- 1 VMware Takes the Wraps Off vRealize Automation and vRealize Business
- 2 Microsoft Previews Hyper-V Containers for Windows Server 2016
- 3 Mirantis Led FUEL Project Gets Installed Under OpenStack Big Tent
- 4 Red Hat Enterprise Linux 7.2 Adds Security, DR Features
- 5 Docker Reaches Across Universes at Dockercon EU
10 Free Server Tools Your Organization Needs Page 2
6. IP Plan
IP Plan is a little-known project that has potential in any size environment. It's not a DNS service, but it is a web-based, IP tracking application. The reasoning behind a tool like IP Plan is that DNS tracks systems that are in use. But to whom do you go when an IP address conflict, and how do you know which IP addresses are free to use? You won't -- unless you have a tool like IP Plan. It's easy to use and free. What more could you want?
Eclipse is an Integrated Development Environment (IDE), which you can use to create applications with almost any computer programming language. Eclipse has wide language support, but it is historically viewed as a Java development tool. You can develop Windows applications in this very complete IDE as well as applications for every current operating system.
Kernel Virtual Machine (KVM), now owned and supported by Red Hat, is a free, full virtualization solution. Full virtualization means hardware abstraction enables you to use almost any OS in a virtual machine. Each virtual machine has its own display, network, disk, and BIOS, and it functions like a physical system. You install an OS into a virtual machine just as you would to a physical system. Yes, even Windows.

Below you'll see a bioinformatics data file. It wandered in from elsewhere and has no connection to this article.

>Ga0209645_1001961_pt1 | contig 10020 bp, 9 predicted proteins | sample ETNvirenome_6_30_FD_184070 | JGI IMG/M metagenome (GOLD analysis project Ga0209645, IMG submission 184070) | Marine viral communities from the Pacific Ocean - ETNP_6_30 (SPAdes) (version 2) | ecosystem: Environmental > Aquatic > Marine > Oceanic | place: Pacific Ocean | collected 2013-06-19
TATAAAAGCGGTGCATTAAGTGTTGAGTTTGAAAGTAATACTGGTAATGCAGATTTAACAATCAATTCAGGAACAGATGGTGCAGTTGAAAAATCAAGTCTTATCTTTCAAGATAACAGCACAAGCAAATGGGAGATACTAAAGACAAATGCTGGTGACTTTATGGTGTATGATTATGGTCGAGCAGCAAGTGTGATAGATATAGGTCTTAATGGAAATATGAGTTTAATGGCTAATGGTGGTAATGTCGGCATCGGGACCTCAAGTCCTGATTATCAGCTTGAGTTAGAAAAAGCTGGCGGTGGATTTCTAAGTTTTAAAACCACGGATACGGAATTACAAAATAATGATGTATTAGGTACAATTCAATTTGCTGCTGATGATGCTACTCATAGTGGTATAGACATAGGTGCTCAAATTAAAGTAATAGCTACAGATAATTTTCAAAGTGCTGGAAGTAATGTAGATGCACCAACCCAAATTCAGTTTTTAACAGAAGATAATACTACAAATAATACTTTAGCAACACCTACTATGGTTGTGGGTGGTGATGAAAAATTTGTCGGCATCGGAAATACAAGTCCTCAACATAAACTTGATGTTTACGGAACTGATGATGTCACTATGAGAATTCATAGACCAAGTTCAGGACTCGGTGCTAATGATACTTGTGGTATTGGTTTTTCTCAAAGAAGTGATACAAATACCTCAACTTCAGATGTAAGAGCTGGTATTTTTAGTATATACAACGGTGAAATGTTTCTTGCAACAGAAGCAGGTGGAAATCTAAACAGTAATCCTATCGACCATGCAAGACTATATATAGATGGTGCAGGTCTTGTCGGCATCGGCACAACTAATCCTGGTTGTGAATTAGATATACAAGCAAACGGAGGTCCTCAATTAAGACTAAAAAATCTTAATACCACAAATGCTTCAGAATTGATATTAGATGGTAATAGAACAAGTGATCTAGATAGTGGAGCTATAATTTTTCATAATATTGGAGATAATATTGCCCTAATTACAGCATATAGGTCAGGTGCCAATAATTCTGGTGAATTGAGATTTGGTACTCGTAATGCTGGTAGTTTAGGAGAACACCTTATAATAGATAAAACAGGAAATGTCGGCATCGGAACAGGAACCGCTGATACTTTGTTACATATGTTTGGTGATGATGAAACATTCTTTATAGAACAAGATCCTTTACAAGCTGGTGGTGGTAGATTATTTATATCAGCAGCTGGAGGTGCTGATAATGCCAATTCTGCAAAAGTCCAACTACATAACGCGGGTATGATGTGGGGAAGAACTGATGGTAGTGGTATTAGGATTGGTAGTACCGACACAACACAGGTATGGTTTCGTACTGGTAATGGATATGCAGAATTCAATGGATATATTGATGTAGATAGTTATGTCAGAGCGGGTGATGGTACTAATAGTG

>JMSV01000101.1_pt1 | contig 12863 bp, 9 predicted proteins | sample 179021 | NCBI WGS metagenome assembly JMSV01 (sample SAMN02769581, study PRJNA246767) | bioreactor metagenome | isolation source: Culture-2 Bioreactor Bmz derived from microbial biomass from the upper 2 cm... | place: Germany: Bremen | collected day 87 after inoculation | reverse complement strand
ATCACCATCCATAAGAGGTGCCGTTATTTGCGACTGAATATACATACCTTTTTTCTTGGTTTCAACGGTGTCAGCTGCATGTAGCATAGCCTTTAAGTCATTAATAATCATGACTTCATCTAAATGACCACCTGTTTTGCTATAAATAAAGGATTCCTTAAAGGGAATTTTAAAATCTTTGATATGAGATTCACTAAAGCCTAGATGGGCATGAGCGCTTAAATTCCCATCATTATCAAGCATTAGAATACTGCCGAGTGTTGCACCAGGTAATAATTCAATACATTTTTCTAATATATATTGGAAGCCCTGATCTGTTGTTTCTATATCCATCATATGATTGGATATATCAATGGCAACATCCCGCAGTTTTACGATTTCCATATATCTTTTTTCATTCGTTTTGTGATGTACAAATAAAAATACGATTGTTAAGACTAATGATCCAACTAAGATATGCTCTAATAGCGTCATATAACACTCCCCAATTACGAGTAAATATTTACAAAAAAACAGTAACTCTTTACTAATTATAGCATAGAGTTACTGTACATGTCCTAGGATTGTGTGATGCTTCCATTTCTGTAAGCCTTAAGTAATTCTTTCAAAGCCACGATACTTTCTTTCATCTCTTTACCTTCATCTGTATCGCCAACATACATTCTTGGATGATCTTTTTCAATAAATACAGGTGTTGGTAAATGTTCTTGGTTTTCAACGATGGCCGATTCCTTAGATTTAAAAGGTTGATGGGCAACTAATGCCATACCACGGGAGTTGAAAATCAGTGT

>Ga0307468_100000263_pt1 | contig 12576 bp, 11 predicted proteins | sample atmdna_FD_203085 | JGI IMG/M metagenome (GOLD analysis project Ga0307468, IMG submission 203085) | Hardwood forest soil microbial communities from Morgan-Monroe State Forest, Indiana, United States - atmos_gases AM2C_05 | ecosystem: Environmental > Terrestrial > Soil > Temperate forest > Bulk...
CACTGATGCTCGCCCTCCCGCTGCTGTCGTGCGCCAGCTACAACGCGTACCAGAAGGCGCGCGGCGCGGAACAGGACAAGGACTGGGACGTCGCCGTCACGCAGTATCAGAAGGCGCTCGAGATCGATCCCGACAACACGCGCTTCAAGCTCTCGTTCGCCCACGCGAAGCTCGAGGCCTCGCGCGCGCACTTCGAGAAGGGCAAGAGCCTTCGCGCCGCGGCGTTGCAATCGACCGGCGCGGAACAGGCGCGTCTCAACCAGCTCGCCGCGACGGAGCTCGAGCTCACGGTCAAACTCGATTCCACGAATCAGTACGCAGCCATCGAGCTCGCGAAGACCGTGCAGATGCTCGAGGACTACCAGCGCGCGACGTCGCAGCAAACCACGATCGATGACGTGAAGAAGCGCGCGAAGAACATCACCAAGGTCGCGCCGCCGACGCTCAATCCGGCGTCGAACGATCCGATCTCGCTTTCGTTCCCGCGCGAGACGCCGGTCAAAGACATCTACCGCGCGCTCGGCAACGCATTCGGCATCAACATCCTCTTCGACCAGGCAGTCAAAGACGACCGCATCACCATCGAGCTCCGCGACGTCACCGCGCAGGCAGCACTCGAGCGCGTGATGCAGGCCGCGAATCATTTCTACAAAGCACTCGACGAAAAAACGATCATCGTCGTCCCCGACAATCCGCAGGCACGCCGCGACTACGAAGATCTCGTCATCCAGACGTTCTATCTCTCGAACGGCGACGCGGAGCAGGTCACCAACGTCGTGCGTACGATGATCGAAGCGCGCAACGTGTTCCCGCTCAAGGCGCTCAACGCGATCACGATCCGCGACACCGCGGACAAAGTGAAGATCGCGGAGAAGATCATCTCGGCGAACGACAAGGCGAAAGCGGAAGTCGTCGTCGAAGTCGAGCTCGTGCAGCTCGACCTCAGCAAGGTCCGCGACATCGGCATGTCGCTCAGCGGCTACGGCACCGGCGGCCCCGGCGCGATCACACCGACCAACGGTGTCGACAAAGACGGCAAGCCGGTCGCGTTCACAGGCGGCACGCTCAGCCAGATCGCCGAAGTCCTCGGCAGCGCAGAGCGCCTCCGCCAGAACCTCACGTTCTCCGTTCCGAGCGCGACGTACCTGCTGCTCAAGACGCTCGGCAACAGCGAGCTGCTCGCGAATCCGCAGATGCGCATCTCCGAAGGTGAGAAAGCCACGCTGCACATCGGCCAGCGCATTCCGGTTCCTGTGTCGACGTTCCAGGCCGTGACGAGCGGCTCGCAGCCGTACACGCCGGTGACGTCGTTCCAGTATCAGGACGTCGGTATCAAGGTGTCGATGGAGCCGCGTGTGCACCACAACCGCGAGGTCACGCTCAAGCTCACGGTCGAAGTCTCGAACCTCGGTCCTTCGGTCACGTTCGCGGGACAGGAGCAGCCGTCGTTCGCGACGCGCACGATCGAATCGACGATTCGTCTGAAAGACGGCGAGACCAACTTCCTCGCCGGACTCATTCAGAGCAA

OpenOffice.org (OO.o) is the free equivalent of Microsoft's popular office suite. OO.o sports a word processor, spreadsheet, presentation program, database and more. It is compatible with Microsoft Office and can use or export in almost every imaginable file format. OpenOffice.org is not only easy on the wallet (free), but it's also the darling of IBM, which has created its own derivative: Lotus Smartsuite.
Webmin, for the unitiated, is the ultimate lazy system administrator tool. It's a web-based interface to your UNIX or Linux system that covers almost every configurable aspect of the system and any add-on program you can ponder. You can't rely on it for 100 percent of your system administration tasks, but you can probably use it for 99 percent of them.
Ken Hess is a freelance writer who writes on a variety of open source topics including Linux, databases, and virtualization. He is also the coauthor of Practical Virtualization Solutions, which was published in October 2009. You may reach him through his web site at http://www.kenhess.com.